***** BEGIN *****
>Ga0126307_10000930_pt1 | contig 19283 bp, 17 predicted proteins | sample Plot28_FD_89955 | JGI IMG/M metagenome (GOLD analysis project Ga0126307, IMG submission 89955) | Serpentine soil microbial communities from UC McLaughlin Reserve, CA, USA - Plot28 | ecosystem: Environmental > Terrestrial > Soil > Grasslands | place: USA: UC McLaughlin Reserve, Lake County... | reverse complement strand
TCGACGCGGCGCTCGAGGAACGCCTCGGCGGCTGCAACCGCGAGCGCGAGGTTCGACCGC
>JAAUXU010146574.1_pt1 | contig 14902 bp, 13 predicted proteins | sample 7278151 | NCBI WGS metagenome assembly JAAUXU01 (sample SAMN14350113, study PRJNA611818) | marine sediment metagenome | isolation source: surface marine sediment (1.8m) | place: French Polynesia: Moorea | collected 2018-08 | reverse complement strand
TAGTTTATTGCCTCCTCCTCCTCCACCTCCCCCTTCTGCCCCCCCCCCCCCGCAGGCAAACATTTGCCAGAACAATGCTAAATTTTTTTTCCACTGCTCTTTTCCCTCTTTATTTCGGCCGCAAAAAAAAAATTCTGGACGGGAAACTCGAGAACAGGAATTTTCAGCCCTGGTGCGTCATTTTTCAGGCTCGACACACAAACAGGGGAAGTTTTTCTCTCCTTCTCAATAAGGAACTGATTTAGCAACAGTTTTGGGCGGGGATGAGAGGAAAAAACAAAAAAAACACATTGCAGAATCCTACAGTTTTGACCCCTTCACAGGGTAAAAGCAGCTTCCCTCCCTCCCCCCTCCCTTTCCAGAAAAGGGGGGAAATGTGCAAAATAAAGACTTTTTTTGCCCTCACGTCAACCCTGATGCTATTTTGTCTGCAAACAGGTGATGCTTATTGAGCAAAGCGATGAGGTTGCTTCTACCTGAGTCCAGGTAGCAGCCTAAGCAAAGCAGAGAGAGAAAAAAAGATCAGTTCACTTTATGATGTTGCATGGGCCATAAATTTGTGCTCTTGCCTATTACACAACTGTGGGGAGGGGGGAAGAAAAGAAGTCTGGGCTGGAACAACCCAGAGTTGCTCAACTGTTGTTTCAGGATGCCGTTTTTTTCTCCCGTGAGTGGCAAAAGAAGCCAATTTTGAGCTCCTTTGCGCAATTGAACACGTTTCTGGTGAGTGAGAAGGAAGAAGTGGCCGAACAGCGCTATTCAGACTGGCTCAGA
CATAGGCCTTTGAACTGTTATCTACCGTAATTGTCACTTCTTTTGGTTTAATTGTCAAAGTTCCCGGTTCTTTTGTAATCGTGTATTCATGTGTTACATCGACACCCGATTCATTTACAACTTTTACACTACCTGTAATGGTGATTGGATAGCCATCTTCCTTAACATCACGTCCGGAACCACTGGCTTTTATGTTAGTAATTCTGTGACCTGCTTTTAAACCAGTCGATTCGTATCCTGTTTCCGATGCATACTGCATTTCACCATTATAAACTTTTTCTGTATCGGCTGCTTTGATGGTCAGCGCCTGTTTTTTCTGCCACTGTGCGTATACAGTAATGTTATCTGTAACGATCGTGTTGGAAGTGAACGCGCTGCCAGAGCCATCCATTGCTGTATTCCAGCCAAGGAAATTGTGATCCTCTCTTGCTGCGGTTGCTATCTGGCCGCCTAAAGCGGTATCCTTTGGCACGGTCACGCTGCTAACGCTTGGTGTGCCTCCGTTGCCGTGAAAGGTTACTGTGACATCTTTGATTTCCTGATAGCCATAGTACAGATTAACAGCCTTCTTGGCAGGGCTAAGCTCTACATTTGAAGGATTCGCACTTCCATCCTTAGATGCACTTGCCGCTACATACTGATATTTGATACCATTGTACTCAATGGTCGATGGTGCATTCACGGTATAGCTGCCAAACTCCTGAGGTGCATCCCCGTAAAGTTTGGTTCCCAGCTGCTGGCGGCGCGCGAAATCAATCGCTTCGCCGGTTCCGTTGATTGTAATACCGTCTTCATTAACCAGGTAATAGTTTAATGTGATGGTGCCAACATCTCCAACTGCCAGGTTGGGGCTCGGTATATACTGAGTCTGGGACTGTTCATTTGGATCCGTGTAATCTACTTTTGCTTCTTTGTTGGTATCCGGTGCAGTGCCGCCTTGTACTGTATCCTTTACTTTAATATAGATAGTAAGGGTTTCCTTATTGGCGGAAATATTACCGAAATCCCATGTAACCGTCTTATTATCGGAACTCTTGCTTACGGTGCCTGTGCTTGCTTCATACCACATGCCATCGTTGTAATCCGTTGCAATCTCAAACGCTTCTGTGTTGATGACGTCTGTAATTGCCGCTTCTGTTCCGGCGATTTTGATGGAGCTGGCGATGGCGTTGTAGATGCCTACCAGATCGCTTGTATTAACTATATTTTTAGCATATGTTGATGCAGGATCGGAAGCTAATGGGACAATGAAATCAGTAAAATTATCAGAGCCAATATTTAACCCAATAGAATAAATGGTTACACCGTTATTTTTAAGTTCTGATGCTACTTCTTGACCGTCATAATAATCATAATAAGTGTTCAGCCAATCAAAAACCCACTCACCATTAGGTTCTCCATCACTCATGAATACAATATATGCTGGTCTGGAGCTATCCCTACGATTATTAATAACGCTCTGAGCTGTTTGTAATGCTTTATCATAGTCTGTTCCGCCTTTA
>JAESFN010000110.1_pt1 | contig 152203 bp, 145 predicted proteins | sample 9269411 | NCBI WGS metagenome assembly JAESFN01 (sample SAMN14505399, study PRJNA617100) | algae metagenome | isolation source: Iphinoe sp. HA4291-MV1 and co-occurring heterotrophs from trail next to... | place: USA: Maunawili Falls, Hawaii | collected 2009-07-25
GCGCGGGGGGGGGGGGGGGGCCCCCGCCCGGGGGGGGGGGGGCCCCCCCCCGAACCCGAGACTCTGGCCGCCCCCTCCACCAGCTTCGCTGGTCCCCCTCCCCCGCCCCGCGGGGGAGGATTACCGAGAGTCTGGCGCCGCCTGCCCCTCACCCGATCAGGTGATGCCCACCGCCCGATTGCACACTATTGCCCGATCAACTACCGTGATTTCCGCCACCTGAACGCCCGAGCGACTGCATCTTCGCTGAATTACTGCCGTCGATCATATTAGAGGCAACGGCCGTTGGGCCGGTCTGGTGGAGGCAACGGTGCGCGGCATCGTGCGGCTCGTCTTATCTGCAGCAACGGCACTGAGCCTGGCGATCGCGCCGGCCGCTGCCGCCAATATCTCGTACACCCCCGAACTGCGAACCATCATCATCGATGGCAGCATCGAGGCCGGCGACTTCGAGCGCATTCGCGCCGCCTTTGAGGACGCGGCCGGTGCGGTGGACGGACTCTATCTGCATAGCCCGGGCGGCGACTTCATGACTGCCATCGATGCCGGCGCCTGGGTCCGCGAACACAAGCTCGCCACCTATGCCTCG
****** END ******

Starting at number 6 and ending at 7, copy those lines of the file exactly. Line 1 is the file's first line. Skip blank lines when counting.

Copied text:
>JAESFN010000110.1_pt1 | contig 152203 bp, 145 predicted proteins | sample 9269411 | NCBI WGS metagenome assembly JAESFN01 (sample SAMN14505399, study PRJNA617100) | algae metagenome | isolation source: Iphinoe sp. HA4291-MV1 and co-occurring heterotrophs from trail next to... | place: USA: Maunawili Falls, Hawaii | collected 2009-07-25
GCGCGGGGGGGGGGGGGGGGCCCCCGCCCGGGGGGGGGGGGGCCCCCCCCCGAACCCGAGACTCTGGCCGCCCCCTCCACCAGCTTCGCTGGTCCCCCTCCCCCGCCCCGCGGGGGAGGATTACCGAGAGTCTGGCGCCGCCTGCCCCTCACCCGATCAGGTGATGCCCACCGCCCGATTGCACACTATTGCCCGATCAACTACCGTGATTTCCGCCACCTGAACGCCCGAGCGACTGCATCTTCGCTGAATTACTGCCGTCGATCATATTAGAGGCAACGGCCGTTGGGCCGGTCTGGTGGAGGCAACGGTGCGCGGCATCGTGCGGCTCGTCTTATCTGCAGCAACGGCACTGAGCCTGGCGATCGCGCCGGCCGCTGCCGCCAATATCTCGTACACCCCCGAACTGCGAACCATCATCATCGATGGCAGCATCGAGGCCGGCGACTTCGAGCGCATTCGCGCCGCCTTTGAGGACGCGGCCGGTGCGGTGGACGGACTCTATCTGCATAGCCCGGGCGGCGACTTCATGACTGCCATCGATGCCGGCGCCTGGGTCCGCGAACACAAGCTCGCCACCTATGCCTCG